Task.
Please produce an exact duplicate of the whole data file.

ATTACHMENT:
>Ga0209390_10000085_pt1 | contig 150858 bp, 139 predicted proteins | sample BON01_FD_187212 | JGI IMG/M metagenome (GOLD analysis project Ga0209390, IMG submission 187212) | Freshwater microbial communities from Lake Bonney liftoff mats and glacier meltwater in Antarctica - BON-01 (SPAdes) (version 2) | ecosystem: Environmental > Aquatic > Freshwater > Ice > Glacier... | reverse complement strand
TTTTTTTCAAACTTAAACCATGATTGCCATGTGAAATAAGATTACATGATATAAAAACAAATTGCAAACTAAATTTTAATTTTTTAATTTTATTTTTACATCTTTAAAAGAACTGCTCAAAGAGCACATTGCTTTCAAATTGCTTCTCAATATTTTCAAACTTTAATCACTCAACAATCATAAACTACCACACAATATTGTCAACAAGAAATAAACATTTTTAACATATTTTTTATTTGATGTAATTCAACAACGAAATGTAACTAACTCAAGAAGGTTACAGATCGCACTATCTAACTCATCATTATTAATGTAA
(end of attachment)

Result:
>Ga0209390_10000085_pt1 | contig 150858 bp, 139 predicted proteins | sample BON01_FD_187212 | JGI IMG/M metagenome (GOLD analysis project Ga0209390, IMG submission 187212) | Freshwater microbial communities from Lake Bonney liftoff mats and glacier meltwater in Antarctica - BON-01 (SPAdes) (version 2) | ecosystem: Environmental > Aquatic > Freshwater > Ice > Glacier... | reverse complement strand
TTTTTTTCAAACTTAAACCATGATTGCCATGTGAAATAAGATTACATGATATAAAAACAAATTGCAAACTAAATTTTAATTTTTTAATTTTATTTTTACATCTTTAAAAGAACTGCTCAAAGAGCACATTGCTTTCAAATTGCTTCTCAATATTTTCAAACTTTAATCACTCAACAATCATAAACTACCACACAATATTGTCAACAAGAAATAAACATTTTTAACATATTTTTTATTTGATGTAATTCAACAACGAAATGTAACTAACTCAAGAAGGTTACAGATCGCACTATCTAACTCATCATTATTAATGTAA